Sister and brother Judy and Peter move to a new house with Aunt Nora. In the attic, they find an unusual board-game, Jumanji. When they play, a rhyming quiz appears, and they're sucked into... See full summary »
After being trapped in a jungle board game for 26 years, a Man-Child wins his release from the game. But, no sooner has he arrived that he is forced to play again, and this time sets the creatures of the jungle loose on the city. Now it is up to him to stop them. Written by
Joshua Davis <email@example.com>
Although Carl Bentley is shown to have still been an adult when Allen Parrish was a child, David Alan Grier, who plays Carl, is actually four years younger than Robin Williams, who plays the adult Allen. See more »
When the mosquito is on the windshield, Alan refers to it as "he". Only female mosquitoes bite, not males. However arguably, many people do not know this and considering Allan never even finished the sixth grade, it could be presumed that he didn't know either (or the other two children for that matter). See more »
[the rules of Jumanji]
Alan Parrish, 1969:
Jumanji: a game for those who wish to find / a way to leave their world behind. You roll the dice to move your token, doubles get another turn, and the first one to reach the end wins.
Adventurers beware: do not start until you intend to finish. The exciting consequences of the game / will vanish only when a player has reached Jumanji and called out its name.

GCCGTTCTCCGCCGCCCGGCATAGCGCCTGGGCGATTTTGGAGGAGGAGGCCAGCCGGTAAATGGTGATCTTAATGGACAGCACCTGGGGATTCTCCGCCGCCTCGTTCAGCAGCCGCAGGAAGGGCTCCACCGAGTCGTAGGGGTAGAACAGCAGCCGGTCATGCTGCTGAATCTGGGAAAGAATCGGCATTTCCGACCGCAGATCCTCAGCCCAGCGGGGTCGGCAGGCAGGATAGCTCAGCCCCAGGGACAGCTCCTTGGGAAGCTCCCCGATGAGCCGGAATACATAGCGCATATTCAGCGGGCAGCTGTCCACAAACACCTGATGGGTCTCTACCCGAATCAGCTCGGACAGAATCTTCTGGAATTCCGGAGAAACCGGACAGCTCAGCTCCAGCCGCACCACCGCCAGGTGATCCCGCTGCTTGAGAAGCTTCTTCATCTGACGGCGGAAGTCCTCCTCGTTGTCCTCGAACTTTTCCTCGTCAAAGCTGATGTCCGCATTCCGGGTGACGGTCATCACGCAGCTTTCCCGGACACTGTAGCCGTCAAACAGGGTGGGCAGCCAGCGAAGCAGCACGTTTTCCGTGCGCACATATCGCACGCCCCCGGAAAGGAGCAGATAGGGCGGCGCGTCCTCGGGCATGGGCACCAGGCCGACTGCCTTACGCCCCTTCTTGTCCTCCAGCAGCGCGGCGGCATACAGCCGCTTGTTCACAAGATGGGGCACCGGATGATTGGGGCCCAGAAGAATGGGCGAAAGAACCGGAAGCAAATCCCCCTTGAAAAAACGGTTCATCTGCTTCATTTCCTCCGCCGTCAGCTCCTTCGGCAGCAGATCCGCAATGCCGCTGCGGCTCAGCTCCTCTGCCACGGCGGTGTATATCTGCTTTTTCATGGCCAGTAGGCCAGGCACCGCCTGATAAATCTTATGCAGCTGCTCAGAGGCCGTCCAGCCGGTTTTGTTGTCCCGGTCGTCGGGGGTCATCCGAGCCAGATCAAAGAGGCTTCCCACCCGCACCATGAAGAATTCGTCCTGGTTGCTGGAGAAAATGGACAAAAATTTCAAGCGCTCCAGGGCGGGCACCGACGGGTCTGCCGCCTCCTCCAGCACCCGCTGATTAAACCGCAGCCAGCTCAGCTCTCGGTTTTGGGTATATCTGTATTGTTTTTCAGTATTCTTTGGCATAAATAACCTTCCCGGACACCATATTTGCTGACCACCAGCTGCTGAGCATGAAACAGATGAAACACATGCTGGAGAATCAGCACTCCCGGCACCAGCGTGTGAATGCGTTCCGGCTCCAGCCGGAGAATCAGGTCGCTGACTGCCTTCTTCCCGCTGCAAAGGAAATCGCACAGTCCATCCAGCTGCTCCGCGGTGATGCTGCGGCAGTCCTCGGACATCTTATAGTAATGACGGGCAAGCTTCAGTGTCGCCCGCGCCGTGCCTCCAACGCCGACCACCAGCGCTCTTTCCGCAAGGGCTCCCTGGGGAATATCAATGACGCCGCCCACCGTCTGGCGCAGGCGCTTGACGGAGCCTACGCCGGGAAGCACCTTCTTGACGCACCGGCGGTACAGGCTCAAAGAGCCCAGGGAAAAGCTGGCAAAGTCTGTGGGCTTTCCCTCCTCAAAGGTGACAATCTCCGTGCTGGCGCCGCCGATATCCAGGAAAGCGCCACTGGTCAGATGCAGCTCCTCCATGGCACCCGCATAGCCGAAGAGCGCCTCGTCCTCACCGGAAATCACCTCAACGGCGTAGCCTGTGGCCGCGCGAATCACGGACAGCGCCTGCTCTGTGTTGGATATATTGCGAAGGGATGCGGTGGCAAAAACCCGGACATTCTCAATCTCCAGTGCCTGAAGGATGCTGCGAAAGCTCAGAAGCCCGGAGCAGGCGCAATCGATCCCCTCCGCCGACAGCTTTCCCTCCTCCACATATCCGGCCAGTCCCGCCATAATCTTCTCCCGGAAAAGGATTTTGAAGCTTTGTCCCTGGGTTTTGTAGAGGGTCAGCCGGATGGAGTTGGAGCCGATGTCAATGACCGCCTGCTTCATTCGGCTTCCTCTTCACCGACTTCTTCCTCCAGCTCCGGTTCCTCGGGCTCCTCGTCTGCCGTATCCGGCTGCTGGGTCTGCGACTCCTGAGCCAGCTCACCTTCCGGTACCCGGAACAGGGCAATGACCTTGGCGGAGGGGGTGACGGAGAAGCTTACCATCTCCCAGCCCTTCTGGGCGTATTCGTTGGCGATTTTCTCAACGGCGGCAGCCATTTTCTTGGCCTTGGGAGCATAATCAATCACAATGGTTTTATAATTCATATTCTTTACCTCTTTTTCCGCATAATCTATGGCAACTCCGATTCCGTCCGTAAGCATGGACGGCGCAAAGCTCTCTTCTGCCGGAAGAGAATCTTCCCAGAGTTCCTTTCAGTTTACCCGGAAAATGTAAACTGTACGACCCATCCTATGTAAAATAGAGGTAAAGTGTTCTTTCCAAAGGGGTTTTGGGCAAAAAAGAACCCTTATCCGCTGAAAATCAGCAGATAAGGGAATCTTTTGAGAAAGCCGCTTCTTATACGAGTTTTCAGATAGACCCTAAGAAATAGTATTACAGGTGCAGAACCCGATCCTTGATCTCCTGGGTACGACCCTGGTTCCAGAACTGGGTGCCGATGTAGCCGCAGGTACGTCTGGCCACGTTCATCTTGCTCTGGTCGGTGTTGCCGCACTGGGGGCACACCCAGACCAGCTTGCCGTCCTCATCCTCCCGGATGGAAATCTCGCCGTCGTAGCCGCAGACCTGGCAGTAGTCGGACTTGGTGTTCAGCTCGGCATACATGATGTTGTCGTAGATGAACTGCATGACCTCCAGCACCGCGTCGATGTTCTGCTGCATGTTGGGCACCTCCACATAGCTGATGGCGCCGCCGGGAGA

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Near the end of the closing credits, Jumanji's drums can be heard beating. See more »
You know the drill: young Alan Parrish gets sucked into a board game called Jumanji, returns when a brother and sister are playing 26 years later, and has to battle the animals that wreak havoc on the town. It all seems pretty simple, but they play some neat tricks with it in the movie. As the adult Alan, Robin Williams is more subdued than usual, but still makes the character admirable. With good support from Bonnie Hunt, Kirsten Dunst, David Alan Grier, Bebe Neuwirth, Jonathan Hyde and Patricia Clarkson, this is a pretty interesting movie. I will admit that the monkeys looked pretty fake, but we can't dwell on that in this movie; the point is to enjoy oneself while watching it.
Oh and one more thing: from "Jumanji", I learned the difference between alligators and crocodiles.
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